A large face pushed through the water. Karol drew back, jammed in between the rock of the fissure, water pushed around him as he blocked the way. He had to keep pushing through or they would know, they would notice the current wasn’t a strong that the flow was less.

With all his might Karol pushed himself, squeezed himself, using the palms of his hands pressed against the rock face, the soles of his feet, keeping the pressure up so that he could get through. Water fell on his face, into his mouth. Karol held his breath and then let it out slowly and pushed.

His lungs were desperate for air. Water smothered his face, ran into his nostrils, his mouth, his ears. There was no sound except for water in his ears. Karol knew he was going to die. Here. He was going to drown here. He should have died with is mother. He shouldn’t have let her die alone.

Then, just as his strength was fading, something shifted. His body passed through and he landed in a heap on the other side of the fissure. Choking and crying, he looked around him. It was a cave. Here the water was but a rivulet and passed through a channel in the floor. He saw where it fell from above to the right of him. He’d lost his loin cloth and his pale skin had dark smears where he’d torn the flesh from his torso.

Shaking his head, he sucked in breaths and checked his body for further injury. Scrape marks ranged over his chest, hips and knees. He rubbed at his chin and blood was on his hand. He cried more, releasing his pent up fear and grief. His mother was dead. His people were dead and he was all alone.

He calmed down, telling himself that his mother wouldn’t have wanted him to cry or be sad. She wanted him to live and live free. His father would have wanted him to be true to his people. Tarkel had said there was a place for him in the world. He only had to look.

After wiping his eyes and clearing his nose, he looked about him, serenaded by the little cataract as the water hit the floor. It was surprisingly light inside, with the sun filtering through from outside and reflecting off the water. The floor was tiled. He ran his fingertips through the space between the mosaics. This was no natural cave. He quickly scanned his surroundings and in the dim recesses he saw something strange. He crawled forward, rubbing tears from his cheeks. In front of him was an archway, embellished with strange writing. He staggered to his feet and went up to it. It was a door.

#

Karol slept, turning fitfully due to his various aches. It was a sound that woke him. There were men outside the fissure. He crept forward to hear what they were doing. His heart hammering so loud he missed a few of the words.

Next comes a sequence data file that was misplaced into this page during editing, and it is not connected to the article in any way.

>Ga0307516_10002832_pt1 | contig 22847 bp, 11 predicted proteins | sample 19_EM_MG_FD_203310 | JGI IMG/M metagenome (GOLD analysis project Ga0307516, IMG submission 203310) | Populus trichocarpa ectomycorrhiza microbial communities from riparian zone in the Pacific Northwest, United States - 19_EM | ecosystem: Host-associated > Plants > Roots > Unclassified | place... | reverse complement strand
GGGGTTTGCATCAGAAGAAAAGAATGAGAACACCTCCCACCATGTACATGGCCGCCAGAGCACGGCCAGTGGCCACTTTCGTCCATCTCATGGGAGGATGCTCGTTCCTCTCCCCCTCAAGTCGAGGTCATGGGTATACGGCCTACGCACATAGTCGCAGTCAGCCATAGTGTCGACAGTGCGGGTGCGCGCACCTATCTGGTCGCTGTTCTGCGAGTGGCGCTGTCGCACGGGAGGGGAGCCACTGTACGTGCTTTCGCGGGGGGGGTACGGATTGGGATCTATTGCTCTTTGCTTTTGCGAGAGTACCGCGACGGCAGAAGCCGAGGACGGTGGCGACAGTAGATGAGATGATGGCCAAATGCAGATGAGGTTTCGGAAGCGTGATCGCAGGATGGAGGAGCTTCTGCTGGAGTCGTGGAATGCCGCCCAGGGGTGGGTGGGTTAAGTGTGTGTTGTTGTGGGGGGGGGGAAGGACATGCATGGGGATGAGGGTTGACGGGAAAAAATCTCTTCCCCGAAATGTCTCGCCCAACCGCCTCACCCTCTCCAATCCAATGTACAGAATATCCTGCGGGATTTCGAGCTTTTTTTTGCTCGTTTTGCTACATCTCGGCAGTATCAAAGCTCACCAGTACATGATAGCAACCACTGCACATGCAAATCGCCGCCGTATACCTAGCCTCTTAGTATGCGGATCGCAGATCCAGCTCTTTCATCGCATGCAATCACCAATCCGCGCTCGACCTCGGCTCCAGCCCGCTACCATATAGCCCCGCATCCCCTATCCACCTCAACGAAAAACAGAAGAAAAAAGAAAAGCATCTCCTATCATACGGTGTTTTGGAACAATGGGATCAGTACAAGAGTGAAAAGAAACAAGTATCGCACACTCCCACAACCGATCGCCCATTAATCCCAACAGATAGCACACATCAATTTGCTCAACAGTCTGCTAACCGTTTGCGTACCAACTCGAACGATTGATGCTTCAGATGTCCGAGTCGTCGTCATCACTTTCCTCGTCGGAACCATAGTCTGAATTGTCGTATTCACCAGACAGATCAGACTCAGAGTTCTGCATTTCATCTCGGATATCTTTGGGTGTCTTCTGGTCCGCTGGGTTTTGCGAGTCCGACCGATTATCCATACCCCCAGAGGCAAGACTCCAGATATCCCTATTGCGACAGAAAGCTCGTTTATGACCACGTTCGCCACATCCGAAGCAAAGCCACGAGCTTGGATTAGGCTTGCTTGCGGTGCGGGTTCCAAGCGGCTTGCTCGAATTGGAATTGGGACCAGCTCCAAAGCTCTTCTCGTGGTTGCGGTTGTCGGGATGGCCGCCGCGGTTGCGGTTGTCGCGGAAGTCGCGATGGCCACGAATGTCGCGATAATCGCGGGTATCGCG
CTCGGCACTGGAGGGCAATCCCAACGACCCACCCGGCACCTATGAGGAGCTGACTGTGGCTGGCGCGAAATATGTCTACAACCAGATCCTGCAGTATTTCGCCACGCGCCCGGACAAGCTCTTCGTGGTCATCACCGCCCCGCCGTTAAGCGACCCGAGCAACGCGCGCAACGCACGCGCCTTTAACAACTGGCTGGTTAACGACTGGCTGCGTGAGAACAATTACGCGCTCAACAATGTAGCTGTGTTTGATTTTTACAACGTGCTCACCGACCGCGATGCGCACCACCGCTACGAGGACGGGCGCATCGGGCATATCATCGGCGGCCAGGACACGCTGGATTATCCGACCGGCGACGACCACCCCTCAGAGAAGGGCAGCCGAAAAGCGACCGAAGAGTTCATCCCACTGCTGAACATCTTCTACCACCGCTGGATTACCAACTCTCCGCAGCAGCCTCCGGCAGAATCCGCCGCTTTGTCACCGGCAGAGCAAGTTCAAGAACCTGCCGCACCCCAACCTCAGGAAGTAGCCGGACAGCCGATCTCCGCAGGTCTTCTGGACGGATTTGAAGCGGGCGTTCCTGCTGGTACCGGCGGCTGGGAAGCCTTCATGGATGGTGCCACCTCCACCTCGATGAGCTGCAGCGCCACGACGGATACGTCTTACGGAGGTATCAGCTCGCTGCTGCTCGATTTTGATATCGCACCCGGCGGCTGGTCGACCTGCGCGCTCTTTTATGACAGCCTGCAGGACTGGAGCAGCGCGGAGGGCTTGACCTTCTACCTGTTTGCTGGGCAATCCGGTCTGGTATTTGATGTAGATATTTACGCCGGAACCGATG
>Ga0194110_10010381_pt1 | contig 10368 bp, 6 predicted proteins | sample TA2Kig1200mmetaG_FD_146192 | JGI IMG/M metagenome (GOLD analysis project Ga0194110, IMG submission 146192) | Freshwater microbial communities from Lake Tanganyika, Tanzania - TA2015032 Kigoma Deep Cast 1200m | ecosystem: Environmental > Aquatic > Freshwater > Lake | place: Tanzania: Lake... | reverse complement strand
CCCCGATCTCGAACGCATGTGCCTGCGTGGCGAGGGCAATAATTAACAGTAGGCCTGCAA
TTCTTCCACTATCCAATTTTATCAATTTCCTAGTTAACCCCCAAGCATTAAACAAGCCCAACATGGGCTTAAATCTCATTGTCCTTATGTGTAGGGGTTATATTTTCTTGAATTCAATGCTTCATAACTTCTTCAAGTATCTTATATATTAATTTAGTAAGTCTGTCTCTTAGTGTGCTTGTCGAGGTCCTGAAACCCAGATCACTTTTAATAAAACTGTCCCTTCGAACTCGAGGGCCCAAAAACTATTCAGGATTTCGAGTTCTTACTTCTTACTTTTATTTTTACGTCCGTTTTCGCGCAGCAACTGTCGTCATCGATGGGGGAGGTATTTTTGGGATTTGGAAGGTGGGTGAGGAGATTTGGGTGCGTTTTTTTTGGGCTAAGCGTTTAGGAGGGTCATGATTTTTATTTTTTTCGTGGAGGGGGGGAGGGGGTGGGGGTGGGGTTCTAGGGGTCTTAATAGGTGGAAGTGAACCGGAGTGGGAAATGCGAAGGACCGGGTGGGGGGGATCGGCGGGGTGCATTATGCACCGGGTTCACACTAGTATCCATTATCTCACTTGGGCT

“…the debris will cover the dead…”

“…explosives…here…”

Karol blinked trying to understand. They couldn’t come and get him, but they could kill him by blowing up the cliff he was hiding in. He backed up and detected the waft of smoke. He didn’t have any time left. He turned and faced the door.

He knew what it was. He knew what lay beyond. It was a secret that his father had died for, that his mother had died for. It was what was going to save him.

He knew the chant off by heart. It had been a lullaby when he was young, something that made little sense to others.

High for the sun, down for the ground, once for the right and twice for the left. There you can enter into the way of your forefathers…

The door slid open. The smell of smoke was strong. The rumble under his feet making him sway. He dashed inside the darkened Way and groped around in the dark when the door shut. As he moved away, praying that the waygate would hold, Karol tapped his feet in front of him and put his hand out to the wall. A faint glow grew outwards from where his hand touched. The longer he was inside, the more his saw. Soon he saw the stairs and the directions they went. He had no idea which way to go. He had no food or water. He wasn’t going to go far or last very long, but at least he was free.

The ground lurched suddenly throwing him off his feet. He fell into the wall, which glowed light gray and the substance of it smothered him. Karol fought and fought and then calmed. He was either going to die or be all right. He moved his leg as if walking and the substance of the walls let him move. Not back out into the way but within the substance of way.

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This is not the Mama Mia… (dot, dot, dot) this is life getting in the way and fatigue. It’s bloody hot I tell you and that makes writing a chore.